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Video/Media

YouTube TV warns that Disney channels might go dark

Another battle between a top virtual multichannel video programming distributor (vMVPD) and a major programmer is brewing.

The latest: YouTube TV warned customers Monday that all Disney-owned channels, including ABC, FX, Disney Channel and ESPN, will go dark on YouTube TV starting December 17 if a new carriage deal is not reached.

YouTube TV will lose access to Disney-owned networks, such as ABC, if a new deal is not reached.  
(Image source: YouTube TV)
YouTube TV will lose access to Disney-owned networks, such as ABC, if a new deal is not reached.
(Image source: YouTube TV)

Absent a new deal, YouTube TV said it will cut its monthly price by $15 – from $64.99 to $49.99 while Disney content remains off its platform.

It would be a sizable loss of content for YouTube TV, which just notched a deal to get the service distributed on Comcast's Xfinity Flex platform and new family of XClass TVs.

Channels and related VoD content that would be lost if the current deal expires includes: local ABC channels, Disney Channel, Disney Junior, Disney XD, Freeform, FX, FXX, FXM, National Geographic, National Geographic Wild, ESPN, ESPN2, ESPN3 (by authentication to the ESPN app), ESPNU, ESPNEWS, SEC Network and ACC Network.

Both sides are talking but apparently can't come to terms on new rates.

"We are now in negotiations with Disney to continue distributing their content on YouTube TV. Our deal will expire on Friday, December 17, 2021. We have not yet been able to reach an equitable agreement, so we want to give you a heads-up so that you can understand your choices," YouTube TV told subscribers.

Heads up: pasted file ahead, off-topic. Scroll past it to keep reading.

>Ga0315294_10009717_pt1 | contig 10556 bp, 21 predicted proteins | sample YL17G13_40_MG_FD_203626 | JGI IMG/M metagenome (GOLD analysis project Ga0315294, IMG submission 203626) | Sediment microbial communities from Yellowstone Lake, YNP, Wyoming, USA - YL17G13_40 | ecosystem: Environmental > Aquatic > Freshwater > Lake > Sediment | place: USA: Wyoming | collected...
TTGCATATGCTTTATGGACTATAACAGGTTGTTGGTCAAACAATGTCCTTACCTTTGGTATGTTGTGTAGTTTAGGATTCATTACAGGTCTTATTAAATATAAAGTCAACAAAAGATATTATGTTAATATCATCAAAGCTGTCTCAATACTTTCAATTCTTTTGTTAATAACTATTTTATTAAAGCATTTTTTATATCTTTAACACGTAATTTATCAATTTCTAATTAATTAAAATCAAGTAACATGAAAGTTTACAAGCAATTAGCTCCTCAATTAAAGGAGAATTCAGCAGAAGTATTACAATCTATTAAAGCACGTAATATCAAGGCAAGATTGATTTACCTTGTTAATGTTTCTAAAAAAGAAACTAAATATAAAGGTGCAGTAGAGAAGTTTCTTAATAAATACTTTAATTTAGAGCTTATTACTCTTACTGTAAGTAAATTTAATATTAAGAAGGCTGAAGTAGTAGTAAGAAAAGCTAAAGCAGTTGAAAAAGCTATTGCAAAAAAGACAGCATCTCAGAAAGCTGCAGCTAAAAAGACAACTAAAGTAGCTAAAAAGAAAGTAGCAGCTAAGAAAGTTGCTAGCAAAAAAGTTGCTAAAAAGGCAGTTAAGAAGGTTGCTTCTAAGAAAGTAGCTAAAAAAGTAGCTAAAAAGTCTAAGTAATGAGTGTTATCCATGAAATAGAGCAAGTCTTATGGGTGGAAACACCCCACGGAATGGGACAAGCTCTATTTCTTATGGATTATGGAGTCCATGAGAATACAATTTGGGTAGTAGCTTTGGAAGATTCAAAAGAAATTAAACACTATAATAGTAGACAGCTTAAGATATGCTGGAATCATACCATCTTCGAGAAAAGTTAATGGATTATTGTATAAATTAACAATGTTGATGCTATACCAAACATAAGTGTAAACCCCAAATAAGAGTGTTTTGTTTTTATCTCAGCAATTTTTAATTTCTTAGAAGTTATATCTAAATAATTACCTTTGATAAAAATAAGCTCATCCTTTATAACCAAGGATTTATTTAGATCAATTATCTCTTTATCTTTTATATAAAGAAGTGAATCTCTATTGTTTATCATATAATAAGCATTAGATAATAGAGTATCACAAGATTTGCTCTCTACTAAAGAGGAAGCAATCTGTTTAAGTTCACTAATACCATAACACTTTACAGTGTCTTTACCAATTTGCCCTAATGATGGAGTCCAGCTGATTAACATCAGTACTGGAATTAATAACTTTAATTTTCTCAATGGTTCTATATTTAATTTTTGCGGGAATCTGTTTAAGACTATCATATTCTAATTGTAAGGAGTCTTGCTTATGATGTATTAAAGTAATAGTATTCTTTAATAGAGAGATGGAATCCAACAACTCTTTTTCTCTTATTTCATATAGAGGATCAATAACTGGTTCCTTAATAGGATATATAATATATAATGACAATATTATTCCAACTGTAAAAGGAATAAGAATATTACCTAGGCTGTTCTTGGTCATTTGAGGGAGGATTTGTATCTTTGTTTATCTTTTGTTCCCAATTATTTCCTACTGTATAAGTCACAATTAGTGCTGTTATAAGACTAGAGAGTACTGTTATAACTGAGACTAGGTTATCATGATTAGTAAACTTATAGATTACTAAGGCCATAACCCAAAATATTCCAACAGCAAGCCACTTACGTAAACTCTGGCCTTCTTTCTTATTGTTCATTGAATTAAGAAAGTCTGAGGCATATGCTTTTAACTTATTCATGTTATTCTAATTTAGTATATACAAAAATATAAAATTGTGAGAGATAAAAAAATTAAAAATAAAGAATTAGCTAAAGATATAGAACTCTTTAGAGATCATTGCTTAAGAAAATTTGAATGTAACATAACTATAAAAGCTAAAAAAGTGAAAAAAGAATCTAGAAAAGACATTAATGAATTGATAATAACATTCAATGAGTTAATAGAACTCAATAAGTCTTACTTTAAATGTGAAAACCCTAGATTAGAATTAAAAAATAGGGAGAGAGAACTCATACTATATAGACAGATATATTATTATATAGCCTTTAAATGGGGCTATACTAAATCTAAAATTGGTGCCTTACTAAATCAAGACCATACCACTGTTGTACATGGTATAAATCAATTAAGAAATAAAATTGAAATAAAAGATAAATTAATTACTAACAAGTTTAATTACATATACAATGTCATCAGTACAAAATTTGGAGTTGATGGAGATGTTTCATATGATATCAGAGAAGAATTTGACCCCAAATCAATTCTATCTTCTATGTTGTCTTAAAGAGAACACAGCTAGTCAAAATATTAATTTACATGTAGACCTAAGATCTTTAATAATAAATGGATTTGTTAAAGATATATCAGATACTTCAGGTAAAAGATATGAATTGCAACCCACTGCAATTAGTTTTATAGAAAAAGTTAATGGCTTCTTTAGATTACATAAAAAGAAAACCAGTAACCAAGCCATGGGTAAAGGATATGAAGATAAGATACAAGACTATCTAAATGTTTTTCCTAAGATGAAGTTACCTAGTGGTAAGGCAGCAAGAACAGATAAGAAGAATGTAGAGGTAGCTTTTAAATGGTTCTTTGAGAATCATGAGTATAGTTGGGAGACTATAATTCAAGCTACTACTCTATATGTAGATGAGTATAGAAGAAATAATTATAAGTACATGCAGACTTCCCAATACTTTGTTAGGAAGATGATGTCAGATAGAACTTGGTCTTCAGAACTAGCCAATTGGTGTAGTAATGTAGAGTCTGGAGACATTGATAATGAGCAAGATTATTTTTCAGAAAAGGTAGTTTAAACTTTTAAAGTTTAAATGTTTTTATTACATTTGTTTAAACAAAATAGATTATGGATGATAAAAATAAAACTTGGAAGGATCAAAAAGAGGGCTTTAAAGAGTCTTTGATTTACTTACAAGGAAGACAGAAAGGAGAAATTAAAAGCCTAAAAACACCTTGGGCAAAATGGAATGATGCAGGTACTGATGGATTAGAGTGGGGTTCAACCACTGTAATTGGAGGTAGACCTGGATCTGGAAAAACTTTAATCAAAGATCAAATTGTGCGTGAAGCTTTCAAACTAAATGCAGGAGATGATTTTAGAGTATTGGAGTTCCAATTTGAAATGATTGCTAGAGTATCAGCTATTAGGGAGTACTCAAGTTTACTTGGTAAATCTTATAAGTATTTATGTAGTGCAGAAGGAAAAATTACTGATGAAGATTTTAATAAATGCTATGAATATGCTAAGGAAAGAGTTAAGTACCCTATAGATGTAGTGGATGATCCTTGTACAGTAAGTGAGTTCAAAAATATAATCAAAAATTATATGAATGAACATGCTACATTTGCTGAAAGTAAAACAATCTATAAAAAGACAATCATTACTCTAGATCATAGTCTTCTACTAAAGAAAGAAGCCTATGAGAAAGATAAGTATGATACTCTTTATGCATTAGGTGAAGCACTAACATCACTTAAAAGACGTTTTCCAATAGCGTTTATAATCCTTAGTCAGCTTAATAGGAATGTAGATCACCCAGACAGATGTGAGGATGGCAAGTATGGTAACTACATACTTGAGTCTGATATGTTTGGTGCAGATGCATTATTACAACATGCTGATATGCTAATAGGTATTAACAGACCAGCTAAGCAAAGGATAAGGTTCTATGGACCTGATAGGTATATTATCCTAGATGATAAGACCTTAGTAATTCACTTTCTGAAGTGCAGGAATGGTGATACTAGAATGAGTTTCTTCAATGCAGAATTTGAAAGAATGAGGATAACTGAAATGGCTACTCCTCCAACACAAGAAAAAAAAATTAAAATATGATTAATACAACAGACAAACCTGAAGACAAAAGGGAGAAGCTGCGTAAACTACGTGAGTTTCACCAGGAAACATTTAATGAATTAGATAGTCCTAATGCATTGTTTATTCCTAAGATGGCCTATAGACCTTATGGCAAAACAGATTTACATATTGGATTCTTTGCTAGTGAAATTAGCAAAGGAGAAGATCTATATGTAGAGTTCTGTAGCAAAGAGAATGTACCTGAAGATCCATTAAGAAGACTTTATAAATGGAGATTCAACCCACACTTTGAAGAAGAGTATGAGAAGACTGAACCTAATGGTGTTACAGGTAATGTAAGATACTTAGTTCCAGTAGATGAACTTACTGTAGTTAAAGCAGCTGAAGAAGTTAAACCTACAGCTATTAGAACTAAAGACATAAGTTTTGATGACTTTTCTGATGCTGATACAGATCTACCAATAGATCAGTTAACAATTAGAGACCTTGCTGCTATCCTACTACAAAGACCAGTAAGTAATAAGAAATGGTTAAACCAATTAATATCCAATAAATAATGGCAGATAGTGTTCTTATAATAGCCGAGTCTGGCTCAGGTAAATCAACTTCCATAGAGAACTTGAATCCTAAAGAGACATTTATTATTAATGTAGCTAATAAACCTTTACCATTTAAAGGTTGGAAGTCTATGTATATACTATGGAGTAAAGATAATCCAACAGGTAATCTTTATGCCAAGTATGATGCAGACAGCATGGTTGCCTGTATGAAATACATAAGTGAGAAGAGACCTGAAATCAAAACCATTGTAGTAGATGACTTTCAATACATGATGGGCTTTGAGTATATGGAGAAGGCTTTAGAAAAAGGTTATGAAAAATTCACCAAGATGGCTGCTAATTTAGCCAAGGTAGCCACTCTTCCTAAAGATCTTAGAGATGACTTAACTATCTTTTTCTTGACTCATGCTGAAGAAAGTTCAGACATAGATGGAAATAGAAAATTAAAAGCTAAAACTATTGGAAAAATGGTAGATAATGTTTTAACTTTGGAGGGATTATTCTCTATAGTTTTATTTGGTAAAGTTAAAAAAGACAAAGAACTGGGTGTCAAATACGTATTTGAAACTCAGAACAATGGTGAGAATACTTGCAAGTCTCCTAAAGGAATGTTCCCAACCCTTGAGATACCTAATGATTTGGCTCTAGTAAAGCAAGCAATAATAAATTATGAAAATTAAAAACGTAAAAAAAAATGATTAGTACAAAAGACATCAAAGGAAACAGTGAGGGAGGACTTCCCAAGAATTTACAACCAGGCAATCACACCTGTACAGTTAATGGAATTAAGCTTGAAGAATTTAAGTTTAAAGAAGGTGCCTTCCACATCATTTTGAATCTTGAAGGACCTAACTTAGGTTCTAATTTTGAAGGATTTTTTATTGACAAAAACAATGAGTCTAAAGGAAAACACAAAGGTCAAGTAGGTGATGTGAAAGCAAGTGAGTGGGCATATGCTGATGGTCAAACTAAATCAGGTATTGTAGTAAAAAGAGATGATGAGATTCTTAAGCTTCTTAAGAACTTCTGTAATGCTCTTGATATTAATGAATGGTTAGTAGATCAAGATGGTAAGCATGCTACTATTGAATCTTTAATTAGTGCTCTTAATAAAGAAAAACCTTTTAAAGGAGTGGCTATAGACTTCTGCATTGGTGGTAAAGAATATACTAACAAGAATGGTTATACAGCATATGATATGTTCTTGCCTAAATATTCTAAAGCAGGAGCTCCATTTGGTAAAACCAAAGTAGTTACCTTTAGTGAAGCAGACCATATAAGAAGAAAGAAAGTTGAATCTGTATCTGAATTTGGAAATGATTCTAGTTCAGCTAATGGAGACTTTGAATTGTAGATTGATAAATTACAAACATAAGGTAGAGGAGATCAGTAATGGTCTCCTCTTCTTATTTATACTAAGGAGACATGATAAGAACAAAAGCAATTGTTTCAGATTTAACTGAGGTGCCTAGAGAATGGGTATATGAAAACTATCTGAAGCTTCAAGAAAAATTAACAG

"Our ask of Disney, as with all of our partners, is to treat YouTube TV like any other TV provider – by offering us the same rates that services of a similar size pay, across Disney's channels for as long as we carry them."


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Disney confirmed the date and time its current contract with YouTube TV, which has about 4 million subscribers, is set to expire.

"Disney Media and Entertainment Distribution has a highly successful track record of negotiating such agreements with providers of all types and sizes across the country and is committed to working with Google to reach a fair, market-based agreement," Disney said in a statement to Light Reading.

"We are optimistic that we can reach a deal and continue to provide their YouTube TV customers with our live sporting events and news coverage plus kids, family and general entertainment programming."

YouTube TV noted that if a new deal isn't reached in time, customers can still stream "some" Disney content with a bundle that includes Disney+, Hulu's SVoD service and ESPN+, for $13.99.

YouTube TV, of course, neglected to make mention of Hulu's Live + TV service that has access to Disney-owned networks such as ESPN and ABC. Disney took full operational control of Hulu in 2019.

Another high-profile streaming battle

The impasse and the threat of a blackout is just the latest distribution skirmish to surface in the streaming era of pay-TV.

Google is just coming off a months-long standoff with Roku involving YouTube TV and the core YouTube service, with both sides finally striking a new deal last week.

Meanwhile, Roku and Charter Communications recently inked a new deal that reopened access to Charter's pay-TV streaming app on the Roku channel store.

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— Jeff Baumgartner, Senior Editor, Light Reading

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